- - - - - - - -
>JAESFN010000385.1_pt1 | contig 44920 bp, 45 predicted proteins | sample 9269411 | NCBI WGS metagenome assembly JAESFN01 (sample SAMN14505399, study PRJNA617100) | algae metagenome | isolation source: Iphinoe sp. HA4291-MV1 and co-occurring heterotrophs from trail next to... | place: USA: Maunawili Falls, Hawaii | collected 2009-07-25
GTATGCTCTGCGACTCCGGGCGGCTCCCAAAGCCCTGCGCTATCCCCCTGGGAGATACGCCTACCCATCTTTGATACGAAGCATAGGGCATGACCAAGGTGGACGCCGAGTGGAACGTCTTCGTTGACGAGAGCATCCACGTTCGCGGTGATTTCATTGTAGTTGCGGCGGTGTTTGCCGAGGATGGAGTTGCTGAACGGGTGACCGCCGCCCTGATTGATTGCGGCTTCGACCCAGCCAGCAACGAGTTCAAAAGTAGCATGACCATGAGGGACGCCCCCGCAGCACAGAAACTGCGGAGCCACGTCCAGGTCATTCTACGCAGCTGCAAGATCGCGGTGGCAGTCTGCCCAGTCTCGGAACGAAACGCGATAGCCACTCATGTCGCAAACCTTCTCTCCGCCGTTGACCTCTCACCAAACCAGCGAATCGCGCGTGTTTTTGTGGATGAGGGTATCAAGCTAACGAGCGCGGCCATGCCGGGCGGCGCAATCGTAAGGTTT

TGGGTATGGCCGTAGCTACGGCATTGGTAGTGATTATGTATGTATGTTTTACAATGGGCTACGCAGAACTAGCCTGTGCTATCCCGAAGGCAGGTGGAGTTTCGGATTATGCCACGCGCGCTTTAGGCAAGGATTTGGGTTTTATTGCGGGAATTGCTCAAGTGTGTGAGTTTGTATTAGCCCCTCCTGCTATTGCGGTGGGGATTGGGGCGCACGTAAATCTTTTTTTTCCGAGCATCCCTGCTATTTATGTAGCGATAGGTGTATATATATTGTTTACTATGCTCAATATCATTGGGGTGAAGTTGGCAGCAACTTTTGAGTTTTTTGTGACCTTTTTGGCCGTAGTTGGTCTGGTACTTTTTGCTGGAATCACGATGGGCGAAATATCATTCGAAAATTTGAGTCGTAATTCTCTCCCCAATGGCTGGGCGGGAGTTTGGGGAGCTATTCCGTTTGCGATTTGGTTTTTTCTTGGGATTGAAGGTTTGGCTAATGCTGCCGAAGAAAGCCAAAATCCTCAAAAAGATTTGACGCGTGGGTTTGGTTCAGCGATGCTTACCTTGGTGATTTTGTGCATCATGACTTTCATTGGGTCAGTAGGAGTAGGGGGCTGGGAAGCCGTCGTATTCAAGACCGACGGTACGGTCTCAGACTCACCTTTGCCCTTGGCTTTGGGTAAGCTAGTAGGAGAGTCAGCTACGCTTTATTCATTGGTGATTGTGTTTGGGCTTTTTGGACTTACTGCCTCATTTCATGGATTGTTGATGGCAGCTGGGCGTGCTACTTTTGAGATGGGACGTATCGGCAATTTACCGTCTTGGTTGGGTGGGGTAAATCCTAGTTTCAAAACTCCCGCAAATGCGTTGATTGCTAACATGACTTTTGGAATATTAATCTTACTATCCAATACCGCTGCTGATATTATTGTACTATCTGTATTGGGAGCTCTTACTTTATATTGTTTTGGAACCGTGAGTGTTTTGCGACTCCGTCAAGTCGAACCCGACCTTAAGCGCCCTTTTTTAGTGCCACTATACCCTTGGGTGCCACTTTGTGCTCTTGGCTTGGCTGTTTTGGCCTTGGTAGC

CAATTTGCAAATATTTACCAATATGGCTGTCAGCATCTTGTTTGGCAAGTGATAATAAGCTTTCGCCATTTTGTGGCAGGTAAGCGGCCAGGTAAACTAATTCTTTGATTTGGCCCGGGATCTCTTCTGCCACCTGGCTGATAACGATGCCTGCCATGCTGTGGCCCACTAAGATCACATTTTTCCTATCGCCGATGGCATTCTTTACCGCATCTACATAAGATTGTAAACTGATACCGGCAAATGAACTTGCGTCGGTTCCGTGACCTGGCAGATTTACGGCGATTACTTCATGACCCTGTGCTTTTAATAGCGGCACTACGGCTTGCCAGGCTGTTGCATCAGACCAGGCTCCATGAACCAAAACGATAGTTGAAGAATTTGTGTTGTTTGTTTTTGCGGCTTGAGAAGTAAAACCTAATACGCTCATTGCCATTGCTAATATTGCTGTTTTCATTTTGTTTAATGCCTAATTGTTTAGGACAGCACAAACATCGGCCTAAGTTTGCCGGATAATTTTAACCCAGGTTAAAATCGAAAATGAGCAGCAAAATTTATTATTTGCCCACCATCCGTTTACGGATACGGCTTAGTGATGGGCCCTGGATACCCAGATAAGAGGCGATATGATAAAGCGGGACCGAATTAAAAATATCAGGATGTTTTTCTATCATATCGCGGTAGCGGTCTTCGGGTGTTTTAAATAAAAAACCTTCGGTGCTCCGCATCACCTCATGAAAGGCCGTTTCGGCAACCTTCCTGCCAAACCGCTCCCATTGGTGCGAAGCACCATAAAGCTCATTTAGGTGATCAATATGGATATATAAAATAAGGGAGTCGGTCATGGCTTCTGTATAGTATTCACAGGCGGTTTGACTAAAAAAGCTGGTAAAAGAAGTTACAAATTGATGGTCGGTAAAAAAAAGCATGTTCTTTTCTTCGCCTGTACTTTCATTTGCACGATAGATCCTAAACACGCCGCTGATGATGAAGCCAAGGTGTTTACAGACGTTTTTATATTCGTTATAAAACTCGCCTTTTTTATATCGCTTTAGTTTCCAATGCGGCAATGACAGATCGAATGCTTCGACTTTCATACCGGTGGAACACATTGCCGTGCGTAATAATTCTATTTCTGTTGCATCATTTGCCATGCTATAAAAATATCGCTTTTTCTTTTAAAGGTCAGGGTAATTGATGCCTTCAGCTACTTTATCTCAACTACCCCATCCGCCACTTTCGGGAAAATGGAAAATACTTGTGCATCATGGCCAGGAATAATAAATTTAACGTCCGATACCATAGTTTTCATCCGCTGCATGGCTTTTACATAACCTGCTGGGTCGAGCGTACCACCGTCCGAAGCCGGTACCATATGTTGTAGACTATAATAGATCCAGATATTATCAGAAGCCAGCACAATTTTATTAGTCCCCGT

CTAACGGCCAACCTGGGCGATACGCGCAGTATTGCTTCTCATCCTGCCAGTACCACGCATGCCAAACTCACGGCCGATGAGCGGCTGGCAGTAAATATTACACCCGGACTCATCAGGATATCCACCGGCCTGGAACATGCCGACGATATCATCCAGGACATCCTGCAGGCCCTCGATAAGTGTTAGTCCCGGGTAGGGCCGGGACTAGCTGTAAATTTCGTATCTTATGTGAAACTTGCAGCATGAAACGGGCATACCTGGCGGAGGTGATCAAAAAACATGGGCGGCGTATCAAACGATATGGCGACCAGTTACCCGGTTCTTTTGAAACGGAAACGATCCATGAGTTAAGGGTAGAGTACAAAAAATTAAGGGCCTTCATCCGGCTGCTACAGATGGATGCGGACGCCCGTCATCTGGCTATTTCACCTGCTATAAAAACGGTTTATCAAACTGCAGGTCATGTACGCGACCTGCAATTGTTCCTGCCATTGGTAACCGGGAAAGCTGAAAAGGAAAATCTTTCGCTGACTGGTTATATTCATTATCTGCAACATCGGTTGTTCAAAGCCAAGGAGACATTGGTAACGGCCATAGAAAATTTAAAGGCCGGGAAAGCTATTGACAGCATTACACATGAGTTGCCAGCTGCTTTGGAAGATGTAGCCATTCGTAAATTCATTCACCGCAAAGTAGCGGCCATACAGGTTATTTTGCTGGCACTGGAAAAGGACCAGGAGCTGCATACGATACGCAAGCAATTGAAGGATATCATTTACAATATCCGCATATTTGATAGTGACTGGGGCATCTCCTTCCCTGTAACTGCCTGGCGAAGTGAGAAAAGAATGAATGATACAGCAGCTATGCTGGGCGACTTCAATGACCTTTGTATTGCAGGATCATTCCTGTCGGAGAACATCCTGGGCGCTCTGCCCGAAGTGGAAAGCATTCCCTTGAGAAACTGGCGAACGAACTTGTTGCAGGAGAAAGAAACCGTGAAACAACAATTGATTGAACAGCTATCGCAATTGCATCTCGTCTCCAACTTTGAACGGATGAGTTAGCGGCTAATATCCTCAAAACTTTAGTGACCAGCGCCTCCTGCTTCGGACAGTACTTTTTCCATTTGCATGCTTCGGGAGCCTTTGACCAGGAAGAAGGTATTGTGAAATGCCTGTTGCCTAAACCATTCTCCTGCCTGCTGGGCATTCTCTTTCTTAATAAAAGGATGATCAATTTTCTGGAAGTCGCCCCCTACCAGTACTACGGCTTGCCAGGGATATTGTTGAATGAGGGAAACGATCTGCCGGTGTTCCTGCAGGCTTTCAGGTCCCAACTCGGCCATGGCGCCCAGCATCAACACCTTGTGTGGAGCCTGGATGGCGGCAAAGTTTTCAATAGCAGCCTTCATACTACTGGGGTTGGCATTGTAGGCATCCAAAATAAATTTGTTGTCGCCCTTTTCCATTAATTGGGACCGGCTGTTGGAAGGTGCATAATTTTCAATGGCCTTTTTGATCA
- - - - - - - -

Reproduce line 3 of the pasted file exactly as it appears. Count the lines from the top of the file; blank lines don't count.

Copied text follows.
TGGGTATGGCCGTAGCTACGGCATTGGTAGTGATTATGTATGTATGTTTTACAATGGGCTACGCAGAACTAGCCTGTGCTATCCCGAAGGCAGGTGGAGTTTCGGATTATGCCACGCGCGCTTTAGGCAAGGATTTGGGTTTTATTGCGGGAATTGCTCAAGTGTGTGAGTTTGTATTAGCCCCTCCTGCTATTGCGGTGGGGATTGGGGCGCACGTAAATCTTTTTTTTCCGAGCATCCCTGCTATTTATGTAGCGATAGGTGTATATATATTGTTTACTATGCTCAATATCATTGGGGTGAAGTTGGCAGCAACTTTTGAGTTTTTTGTGACCTTTTTGGCCGTAGTTGGTCTGGTACTTTTTGCTGGAATCACGATGGGCGAAATATCATTCGAAAATTTGAGTCGTAATTCTCTCCCCAATGGCTGGGCGGGAGTTTGGGGAGCTATTCCGTTTGCGATTTGGTTTTTTCTTGGGATTGAAGGTTTGGCTAATGCTGCCGAAGAAAGCCAAAATCCTCAAAAAGATTTGACGCGTGGGTTTGGTTCAGCGATGCTTACCTTGGTGATTTTGTGCATCATGACTTTCATTGGGTCAGTAGGAGTAGGGGGCTGGGAAGCCGTCGTATTCAAGACCGACGGTACGGTCTCAGACTCACCTTTGCCCTTGGCTTTGGGTAAGCTAGTAGGAGAGTCAGCTACGCTTTATTCATTGGTGATTGTGTTTGGGCTTTTTGGACTTACTGCCTCATTTCATGGATTGTTGATGGCAGCTGGGCGTGCTACTTTTGAGATGGGACGTATCGGCAATTTACCGTCTTGGTTGGGTGGGGTAAATCCTAGTTTCAAAACTCCCGCAAATGCGTTGATTGCTAACATGACTTTTGGAATATTAATCTTACTATCCAATACCGCTGCTGATATTATTGTACTATCTGTATTGGGAGCTCTTACTTTATATTGTTTTGGAACCGTGAGTGTTTTGCGACTCCGTCAAGTCGAACCCGACCTTAAGCGCCCTTTTTTAGTGCCACTATACCCTTGGGTGCCACTTTGTGCTCTTGGCTTGGCTGTTTTGGCCTTGGTAGC